Questions for the COAI and Indian telecom CEO's. #sabkequestions
Today's the last day for filing your submissions with the TRAI on its Consultation paper for Internet applications and services.
The Cellular Operators Association of India, and the Telecom industry CEOs, who pushed for this consultation, are hosting a press conference today in Delhi at Hotel Lalit at 11.30 AM, probably announcing 'Sabka Internet', for which they have polled Indian mobile users in a disingenuous manner (more on that here).
Here are some questions that we would ask the telecom companies, had we been there.
Why have none of the telecom operators launched their own VoIP services so far, given that they had a competitive advantage and can terminate VoIP calls on landline and mobile networks?
While the TRAI has said that price discrimination violates net neutrality, can you explain how Zero rating, which leads to price discrimination between access to Internet services, does not violate Net Neutrality?
Free access is likely to have greater usage than paid access. Won't that have a negative impact on paid access, given limitation of spectrum? How will zero rating help reducing congestion?
If the idea behind Zero rating is to bring people online, then why isn't it just an introductory offer, limited only to first time customers for a limited period of time?
Why should India not ban Zero rating?
Why do Telecom CEOs believe that paid prioritization of access to Internet services should be allowed in India?
Given that there is no cannibalization of voice traffic by VoIP, why are telecom operators seeking protection from the government?
How is zero rating not reducing consumer choice, by offering potentially just a few hundred or thousand sites, versus access to the entire Internet?
How will they prevent VAS-like fraud and corruption in telecom companies once they have vendor relationships with Internet companies?
How will licensing of Whatsapp, Viber etc help reduce the regulatory burden on telecom companies? Why aren't they seeking the liberalization of telecom, instead of bringing the Internet companies down to their level?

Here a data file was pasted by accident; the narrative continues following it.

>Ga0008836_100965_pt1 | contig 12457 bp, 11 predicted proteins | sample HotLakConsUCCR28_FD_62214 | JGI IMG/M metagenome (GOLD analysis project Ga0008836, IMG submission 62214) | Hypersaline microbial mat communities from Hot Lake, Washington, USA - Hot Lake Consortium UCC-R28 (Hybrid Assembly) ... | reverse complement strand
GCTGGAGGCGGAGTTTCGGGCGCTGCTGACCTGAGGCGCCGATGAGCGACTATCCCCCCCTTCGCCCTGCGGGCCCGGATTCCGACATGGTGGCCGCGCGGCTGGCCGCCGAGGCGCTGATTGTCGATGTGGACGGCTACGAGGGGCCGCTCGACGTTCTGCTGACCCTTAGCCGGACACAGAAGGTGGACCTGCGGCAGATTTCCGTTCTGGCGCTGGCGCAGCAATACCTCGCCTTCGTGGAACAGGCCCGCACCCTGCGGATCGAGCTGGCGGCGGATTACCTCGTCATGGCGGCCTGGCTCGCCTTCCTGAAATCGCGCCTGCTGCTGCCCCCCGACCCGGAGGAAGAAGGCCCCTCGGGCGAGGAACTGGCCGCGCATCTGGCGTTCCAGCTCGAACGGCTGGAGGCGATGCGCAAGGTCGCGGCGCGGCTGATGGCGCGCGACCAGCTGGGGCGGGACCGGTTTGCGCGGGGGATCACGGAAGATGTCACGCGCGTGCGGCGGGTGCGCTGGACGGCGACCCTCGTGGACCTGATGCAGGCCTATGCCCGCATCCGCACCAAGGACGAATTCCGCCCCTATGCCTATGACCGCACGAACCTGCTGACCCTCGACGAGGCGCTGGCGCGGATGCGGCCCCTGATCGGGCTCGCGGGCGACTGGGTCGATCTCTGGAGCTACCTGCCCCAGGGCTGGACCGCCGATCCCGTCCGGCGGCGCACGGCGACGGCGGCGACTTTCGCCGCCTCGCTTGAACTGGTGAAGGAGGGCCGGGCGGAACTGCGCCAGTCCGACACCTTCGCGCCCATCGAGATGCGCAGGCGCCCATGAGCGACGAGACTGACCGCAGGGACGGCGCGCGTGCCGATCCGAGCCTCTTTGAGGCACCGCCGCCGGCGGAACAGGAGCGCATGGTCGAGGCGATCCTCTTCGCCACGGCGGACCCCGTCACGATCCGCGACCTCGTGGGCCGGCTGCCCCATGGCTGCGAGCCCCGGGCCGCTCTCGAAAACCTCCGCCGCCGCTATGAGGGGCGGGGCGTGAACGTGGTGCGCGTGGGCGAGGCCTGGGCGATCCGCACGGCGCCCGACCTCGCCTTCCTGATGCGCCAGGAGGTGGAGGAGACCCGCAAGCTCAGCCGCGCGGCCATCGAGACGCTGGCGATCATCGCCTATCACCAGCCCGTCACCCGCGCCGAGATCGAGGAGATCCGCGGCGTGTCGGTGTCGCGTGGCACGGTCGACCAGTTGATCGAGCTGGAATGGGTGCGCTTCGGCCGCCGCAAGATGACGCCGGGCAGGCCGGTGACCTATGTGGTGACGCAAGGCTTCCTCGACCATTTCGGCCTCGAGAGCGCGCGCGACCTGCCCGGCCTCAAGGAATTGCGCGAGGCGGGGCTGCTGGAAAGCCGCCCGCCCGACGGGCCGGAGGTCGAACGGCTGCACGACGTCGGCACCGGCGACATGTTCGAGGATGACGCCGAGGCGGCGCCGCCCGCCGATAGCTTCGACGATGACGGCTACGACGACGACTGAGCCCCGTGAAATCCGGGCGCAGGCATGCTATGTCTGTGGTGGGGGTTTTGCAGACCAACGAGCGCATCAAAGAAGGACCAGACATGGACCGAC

Internet companies already pay for hosting and bandwidth. Isn't charging Internet companies so that consumers can access their services adding a double charge on Internet companies?
As access service providers, do they believe consumers are an audience that Internet companies access via their pipe, or do they believe that consumers access Internet services via their pipe?
Can you explain how there is adequate competition in the telecom sector, given that Airtel, Idea and Vodafone have 64% of active users, have 3G interconnection agreements and a joint venture tower company. How are they competing?
Is Airtel Zero committed to complete transparency in terms of how companies are selected and what rates are decided?
Why haven’t ala carte data charges (base rate data charges) come down in the last 15 years?
Despite an apparently competitive market, why are all data packs priced so similarly across telecoms?
In November, Airtel and other operators requested the government to drastically bring down the USOF levy that they pay, by arguing that they were already doing a good job of providing rural connectivity. How then are they now arguing that they must have a right to charge a levy from Internet companies in order to fund rural connectivity? (source: Economic Times)
Name some of the 150 startups that have expressed an interest in Airtel Zero. How many have signed up and will that list be made public?
What rates are Internet companies being charged for Airtel Zero? Will these rates be kept fixed, or will they be revised every year? How do they compare with what customers pay?
Is Airtel trying to offset its losses in Africa by trying to monetize Internet access better by charging Internet companies?
Airtel CEO Gopal Vittal said in February that Airtel doesn't require any additional investment in CapEx for enabling data services. Where is the need for infrastructure investment required for providing data services then?
Why is Uninor supporting Zero rating in India, when the Norwegian telecom regulator banned Zero rating in their country in November 2014? Uninor is majority owned by the Norwegian government.
Has Google been in talks with any of the telecom operators for its own Zero rating platform? Do telecom operators see that as a threat to their own Zero rating plans?
Since Facebook says that Internet.org is open to all telecom operators, why haven't any of the COAI members signed up for it? What is their view on Internet.org?
If Airtel supports Net Neutrality, and had said in its pledge that they've never done fast lanes, how is it that their broadband "Games on Demand" service automatically upgraded to 2mbps, which is a fast lane?
Measurement Lab (M-Lab) reported in 2012 that Airtel and other ISPs had been throttling BitTorrent traffic in India for years (read here). Can Indian telecom companies prove that they aren't still throttling traffic?
By the Savetheinternet.in Coalition team. Got the idea for the post from this Reddit thread.